Forest Type Maps of Oregon, circa 1900-1995
The Forest Type Maps of Oregon document forest composition at the county, region, and statewide level in Oregon from 1900 to the mid-1950s. The U.S. Geological Survey prepared the earliest maps at the beginning of the 20th century; the Pacific Northwest Forest Experiment Station and the Pacific Northwest Region of the U.S. Forest Services prepared the forest type maps for the 1930s-1950s. The maps depict the type and quality of timber as well as areas of non-forested or de-forested land. Most of the maps in this collection were prepared in the 1930s-1950s for the Forest Service's Forest Inventory and Analysis Program and other programs focusing on large-scale forest health. The maps depict stand types by species composition, tree diameter, and age as well as noting non-forested lands and recently harvested areas. In addition to this primary information the maps also show the locations of main road systems, county and state boundaries, municipalities, rivers and streams, railroad lines, and note boundaries of townships and ranges.

Donald B. Zobel Collection of Historic Forestry and Vegetation Maps, 1914-1989
The Donald B. Zobel Collection of Historic Forestry and Vegetation Maps consists of maps assembled, annotated, or created by Zobel for his research and teaching in forest ecology and botany. Some of the maps were assembled by William W. Chilcote, his students, and other Botany Department faculty. Most of the maps are of Oregon, including McDonald Forest and the H.J. Andrews Experimental Forest, and northern California. However, the collection includes maps of forest types in midwestern states, a vegetation map of North America, and map of initial damage from the May 1980 eruption of Mt. St. Helens, Washington. The primary topics addressed by the maps are forest types, forest and vegetation cover, timber stands, soils and erosion.  The collection also includes general purpose forest, recreation, and topographic maps. Of particular note are a map of the of road system on the Warm Springs Indian Reservation (1962); a topographic map of the Three Sisters, Oregon, prepared by Edwin T. Hodge (1925); and a 1914 maps of the state of Oregon published by the Oregon State Board of Forestry. A map of the vegetation of North America prepared by John W. Harshberger in the 1910s is also included.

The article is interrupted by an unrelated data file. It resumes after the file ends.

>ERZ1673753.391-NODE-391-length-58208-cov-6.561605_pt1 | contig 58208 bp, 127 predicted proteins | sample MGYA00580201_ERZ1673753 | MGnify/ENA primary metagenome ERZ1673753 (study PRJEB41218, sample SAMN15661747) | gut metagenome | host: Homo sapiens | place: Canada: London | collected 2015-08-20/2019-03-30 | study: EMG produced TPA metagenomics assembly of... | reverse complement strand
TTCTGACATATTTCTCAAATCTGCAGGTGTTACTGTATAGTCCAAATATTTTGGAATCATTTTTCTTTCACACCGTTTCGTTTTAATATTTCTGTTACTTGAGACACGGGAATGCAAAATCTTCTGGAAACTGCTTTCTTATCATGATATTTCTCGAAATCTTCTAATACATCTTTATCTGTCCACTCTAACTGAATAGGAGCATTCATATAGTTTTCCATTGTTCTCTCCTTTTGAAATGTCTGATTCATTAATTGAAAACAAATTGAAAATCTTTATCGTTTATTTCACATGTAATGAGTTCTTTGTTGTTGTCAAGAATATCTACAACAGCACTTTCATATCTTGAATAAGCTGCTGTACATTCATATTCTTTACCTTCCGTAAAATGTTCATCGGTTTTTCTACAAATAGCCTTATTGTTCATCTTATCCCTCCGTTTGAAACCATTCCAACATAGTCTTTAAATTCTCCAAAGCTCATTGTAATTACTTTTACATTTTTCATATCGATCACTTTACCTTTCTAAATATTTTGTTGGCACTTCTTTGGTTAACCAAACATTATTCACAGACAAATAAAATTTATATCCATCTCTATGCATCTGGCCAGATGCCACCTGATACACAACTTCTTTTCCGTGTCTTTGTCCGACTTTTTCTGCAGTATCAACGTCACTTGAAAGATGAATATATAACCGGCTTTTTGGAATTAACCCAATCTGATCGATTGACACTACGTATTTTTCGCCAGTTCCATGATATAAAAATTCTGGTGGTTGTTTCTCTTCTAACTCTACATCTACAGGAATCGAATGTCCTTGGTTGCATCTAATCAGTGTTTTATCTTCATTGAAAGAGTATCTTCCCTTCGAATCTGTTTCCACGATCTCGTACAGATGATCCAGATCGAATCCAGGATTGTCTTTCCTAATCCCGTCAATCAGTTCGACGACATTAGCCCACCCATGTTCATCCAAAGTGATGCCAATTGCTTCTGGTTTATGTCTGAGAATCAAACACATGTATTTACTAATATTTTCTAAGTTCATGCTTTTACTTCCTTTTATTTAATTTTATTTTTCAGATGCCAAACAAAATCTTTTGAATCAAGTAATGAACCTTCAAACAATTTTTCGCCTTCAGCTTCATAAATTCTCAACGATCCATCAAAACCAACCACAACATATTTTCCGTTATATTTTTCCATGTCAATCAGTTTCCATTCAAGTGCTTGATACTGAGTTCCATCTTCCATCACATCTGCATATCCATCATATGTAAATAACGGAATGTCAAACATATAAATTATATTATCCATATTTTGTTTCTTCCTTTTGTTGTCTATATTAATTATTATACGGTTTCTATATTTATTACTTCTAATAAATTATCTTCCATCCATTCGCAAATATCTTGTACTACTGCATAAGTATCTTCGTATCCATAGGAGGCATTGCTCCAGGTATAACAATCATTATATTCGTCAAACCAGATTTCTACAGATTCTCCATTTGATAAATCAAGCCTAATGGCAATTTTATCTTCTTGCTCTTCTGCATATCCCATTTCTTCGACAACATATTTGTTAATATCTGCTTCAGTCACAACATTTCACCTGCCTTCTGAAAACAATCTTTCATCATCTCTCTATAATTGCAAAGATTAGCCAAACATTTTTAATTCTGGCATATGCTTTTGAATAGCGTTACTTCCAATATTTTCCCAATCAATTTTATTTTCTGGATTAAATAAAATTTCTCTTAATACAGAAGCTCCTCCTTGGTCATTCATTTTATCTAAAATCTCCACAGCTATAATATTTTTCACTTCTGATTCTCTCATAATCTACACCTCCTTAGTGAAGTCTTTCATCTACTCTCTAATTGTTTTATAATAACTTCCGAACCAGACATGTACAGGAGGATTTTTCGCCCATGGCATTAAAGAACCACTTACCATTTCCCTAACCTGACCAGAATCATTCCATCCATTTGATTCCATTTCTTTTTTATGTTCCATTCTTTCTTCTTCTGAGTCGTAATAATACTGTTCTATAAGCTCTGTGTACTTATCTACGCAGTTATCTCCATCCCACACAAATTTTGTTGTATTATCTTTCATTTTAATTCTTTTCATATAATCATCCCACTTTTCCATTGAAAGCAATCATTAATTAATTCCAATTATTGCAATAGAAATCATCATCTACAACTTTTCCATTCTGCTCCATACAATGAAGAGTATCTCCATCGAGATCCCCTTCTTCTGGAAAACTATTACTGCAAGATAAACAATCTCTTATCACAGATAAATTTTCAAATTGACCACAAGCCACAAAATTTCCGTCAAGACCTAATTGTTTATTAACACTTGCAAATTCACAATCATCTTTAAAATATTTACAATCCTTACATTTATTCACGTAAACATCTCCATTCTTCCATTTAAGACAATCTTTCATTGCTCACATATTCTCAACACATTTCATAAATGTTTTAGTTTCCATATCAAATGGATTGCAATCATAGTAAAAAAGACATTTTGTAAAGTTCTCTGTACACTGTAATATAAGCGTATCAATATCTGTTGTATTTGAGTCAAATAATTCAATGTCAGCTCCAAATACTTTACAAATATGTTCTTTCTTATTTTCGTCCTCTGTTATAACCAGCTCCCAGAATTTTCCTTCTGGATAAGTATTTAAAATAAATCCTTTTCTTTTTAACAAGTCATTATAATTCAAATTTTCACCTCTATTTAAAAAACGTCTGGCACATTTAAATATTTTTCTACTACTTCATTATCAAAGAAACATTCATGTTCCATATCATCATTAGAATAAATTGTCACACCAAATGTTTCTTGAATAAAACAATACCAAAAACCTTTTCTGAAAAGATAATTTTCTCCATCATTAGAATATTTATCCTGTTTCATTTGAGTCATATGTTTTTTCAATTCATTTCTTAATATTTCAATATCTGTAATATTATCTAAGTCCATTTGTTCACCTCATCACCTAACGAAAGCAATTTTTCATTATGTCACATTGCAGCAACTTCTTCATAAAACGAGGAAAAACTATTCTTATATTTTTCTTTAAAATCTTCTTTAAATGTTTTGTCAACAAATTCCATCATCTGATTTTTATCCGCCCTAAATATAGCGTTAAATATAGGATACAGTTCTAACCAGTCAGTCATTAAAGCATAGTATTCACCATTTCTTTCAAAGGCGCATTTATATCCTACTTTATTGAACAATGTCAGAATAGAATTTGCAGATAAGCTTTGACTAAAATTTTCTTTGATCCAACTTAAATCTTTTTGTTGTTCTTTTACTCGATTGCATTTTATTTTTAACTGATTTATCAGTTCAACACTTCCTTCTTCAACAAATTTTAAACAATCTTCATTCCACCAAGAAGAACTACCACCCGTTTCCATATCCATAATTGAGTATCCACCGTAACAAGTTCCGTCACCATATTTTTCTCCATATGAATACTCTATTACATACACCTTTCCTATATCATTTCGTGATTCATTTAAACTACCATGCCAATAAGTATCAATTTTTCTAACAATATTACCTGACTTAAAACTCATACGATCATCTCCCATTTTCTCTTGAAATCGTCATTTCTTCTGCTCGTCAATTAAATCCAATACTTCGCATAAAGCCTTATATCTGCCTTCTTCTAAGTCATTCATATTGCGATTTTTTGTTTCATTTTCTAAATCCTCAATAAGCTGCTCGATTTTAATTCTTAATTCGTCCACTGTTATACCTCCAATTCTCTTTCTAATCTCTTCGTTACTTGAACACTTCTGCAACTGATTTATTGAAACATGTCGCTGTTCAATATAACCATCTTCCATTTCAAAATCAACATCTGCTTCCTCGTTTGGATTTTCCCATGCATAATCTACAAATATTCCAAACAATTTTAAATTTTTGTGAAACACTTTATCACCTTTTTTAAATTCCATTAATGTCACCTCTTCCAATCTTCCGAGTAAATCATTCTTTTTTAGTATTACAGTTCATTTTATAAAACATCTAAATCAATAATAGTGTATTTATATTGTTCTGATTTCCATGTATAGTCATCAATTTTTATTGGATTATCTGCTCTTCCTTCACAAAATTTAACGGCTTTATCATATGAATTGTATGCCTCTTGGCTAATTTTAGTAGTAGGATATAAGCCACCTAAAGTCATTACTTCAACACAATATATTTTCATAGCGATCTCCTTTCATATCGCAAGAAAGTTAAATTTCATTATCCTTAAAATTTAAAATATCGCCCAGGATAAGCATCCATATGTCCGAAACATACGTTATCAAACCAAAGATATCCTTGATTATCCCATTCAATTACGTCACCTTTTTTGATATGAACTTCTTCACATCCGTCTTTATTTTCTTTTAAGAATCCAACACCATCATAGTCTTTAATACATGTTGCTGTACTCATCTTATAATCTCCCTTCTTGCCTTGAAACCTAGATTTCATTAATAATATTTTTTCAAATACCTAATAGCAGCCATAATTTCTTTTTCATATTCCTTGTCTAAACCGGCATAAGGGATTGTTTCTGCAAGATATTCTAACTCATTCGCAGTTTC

McDonald Forest and Peavy Arboretum Maps, 1934-1993
The McDonald Forest and Peavy Arboretum Maps consist primarily of detailed maps of the Arboretum and forest prepared from the mid-1930s through the early 1940s. The maps document topography, forest site and timber types, and arboretum plantings. The maps depict the forest and arboretum boundaries, roads, streams and lakes, and structures. Of special note are maps depicting land owners in the area as of 1937. Most of the maps are quite detailed; multiple copies of some maps are available. The collection includes one detailed map produced on a pen plotter in 1993 depicting the topography of two tracts in the Soap Creek Valley.

Oregon Department of Forestry Maps, 1914-1985
The Oregon Department of Forestry Maps consist primarily of maps generated in the 1940s-1970s to support the Department's role in fire protection for private, state, and federal forests in Oregon. The maps delineate the boundaries of Forest Protection Districts and their component units throughout the state. The maps provide detailed information about roads surrounding and in the forest landscape, noting the condition of highways, state roads, forest roads, and trails. The maps also depict landscape features such as lakes, streams, springs, summits with elevations, and mines or quarries. Most of the maps in the collection are at 1:125,000 scale. Of special note in the collection are two copies of a color Map of the State of Oregon prepared in 1914 that depicts areas with merchantable timber as well as those that have been cut-over or burned and whether or not they are being re-stocked.

Bureau of Land Management Maps of Oregon, 1944-1993
The Bureau of Land Management Maps of Oregon consist of maps published for use by the public as a guide for outdoor recreation as well as maps prepared for management and oversight of forest lands under the purview of the Bureau. The maps depict the boundaries of Bureau of Land Management (BLM) lands in Oregon, master units (primarily in western Oregon), and the extent of national forests. The master unit maps show the locations of O&C Lands (Oregon and California Railroad Revested Lands), which are managed by the Bureau of Land Management. The maps in the collection range in scale from 1:125,000 to 1:1,000,000 and depict towns and cities, highways and major road systems, and major physiographic features. Some of the maps in the Master Unit Maps series (Series 1, Folder 1) are annotated with the allowable quantity to be harvested and the estimated merchantable volume. The maps depict the location of O&C lands and timber.